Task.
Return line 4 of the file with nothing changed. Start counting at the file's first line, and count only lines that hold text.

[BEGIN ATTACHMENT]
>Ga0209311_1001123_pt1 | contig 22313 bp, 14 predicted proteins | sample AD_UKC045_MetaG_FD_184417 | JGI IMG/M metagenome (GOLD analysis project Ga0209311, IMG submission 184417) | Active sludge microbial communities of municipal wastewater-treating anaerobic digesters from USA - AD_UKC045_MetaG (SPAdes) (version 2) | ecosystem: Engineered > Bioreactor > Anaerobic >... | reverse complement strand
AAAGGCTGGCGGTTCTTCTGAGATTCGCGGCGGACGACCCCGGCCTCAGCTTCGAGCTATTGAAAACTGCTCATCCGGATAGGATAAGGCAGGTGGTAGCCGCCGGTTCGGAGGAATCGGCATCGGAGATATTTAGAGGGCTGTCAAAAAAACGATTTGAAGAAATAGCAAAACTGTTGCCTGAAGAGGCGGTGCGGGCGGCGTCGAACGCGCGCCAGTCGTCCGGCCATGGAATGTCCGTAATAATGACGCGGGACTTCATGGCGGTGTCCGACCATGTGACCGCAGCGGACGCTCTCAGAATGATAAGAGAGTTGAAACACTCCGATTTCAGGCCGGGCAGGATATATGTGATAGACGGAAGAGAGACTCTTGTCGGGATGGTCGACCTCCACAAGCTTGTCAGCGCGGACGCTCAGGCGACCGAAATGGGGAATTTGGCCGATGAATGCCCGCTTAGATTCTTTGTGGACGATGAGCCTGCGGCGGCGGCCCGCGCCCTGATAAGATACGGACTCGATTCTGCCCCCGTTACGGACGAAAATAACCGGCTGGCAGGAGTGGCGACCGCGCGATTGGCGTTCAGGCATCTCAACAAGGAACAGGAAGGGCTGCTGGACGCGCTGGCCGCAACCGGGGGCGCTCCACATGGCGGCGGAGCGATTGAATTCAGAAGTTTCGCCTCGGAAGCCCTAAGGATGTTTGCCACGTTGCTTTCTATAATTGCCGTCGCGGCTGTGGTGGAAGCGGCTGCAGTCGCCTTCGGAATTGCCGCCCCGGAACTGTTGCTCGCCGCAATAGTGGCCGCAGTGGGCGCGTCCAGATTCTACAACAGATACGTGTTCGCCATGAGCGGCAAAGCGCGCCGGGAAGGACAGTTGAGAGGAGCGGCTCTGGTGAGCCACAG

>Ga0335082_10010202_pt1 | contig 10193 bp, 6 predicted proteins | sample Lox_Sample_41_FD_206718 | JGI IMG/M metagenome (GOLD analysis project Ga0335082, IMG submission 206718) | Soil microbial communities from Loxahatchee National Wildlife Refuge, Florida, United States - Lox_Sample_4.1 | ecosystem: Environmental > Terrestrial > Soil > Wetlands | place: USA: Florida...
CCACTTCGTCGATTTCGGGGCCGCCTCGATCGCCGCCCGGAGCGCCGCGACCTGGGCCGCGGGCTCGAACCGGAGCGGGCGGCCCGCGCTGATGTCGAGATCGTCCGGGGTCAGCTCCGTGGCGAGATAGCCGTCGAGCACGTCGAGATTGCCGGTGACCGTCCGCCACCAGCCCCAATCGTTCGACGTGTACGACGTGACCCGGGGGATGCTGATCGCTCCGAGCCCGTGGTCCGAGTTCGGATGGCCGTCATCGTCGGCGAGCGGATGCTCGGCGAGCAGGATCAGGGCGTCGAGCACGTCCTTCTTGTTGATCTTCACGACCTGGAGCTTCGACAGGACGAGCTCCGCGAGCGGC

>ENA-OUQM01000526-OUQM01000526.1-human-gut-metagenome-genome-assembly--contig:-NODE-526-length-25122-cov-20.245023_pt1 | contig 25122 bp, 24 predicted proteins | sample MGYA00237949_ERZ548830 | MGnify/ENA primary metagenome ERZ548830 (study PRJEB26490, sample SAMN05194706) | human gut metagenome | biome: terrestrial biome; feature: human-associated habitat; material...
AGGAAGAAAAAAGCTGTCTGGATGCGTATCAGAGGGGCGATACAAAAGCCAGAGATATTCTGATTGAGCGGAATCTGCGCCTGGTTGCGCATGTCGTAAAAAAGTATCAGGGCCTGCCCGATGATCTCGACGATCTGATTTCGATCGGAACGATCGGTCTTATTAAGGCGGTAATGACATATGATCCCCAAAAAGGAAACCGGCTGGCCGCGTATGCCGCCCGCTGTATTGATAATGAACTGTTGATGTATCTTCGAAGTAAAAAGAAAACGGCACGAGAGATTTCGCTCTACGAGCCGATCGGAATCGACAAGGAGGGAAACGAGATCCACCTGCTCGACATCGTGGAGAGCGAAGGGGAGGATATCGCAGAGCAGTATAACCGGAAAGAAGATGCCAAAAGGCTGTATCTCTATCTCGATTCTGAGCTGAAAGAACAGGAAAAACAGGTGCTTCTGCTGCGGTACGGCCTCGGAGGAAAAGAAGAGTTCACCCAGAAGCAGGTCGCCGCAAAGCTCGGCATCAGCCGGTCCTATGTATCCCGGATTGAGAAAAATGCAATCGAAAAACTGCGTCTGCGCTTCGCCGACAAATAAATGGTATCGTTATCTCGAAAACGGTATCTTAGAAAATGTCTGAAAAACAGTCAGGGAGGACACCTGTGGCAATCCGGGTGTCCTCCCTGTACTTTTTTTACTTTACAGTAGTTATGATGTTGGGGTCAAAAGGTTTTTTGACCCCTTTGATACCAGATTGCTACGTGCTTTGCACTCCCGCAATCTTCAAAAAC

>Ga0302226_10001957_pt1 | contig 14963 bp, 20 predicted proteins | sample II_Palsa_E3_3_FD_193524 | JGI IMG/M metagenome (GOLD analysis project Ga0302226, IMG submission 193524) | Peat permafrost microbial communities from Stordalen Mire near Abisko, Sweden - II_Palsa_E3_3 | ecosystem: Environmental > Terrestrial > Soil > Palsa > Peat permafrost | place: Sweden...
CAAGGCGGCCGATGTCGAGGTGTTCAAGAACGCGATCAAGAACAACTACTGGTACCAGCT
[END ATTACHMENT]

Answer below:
CCACTTCGTCGATTTCGGGGCCGCCTCGATCGCCGCCCGGAGCGCCGCGACCTGGGCCGCGGGCTCGAACCGGAGCGGGCGGCCCGCGCTGATGTCGAGATCGTCCGGGGTCAGCTCCGTGGCGAGATAGCCGTCGAGCACGTCGAGATTGCCGGTGACCGTCCGCCACCAGCCCCAATCGTTCGACGTGTACGACGTGACCCGGGGGATGCTGATCGCTCCGAGCCCGTGGTCCGAGTTCGGATGGCCGTCATCGTCGGCGAGCGGATGCTCGGCGAGCAGGATCAGGGCGTCGAGCACGTCCTTCTTGTTGATCTTCACGACCTGGAGCTTCGACAGGACGAGCTCCGCGAGCGGC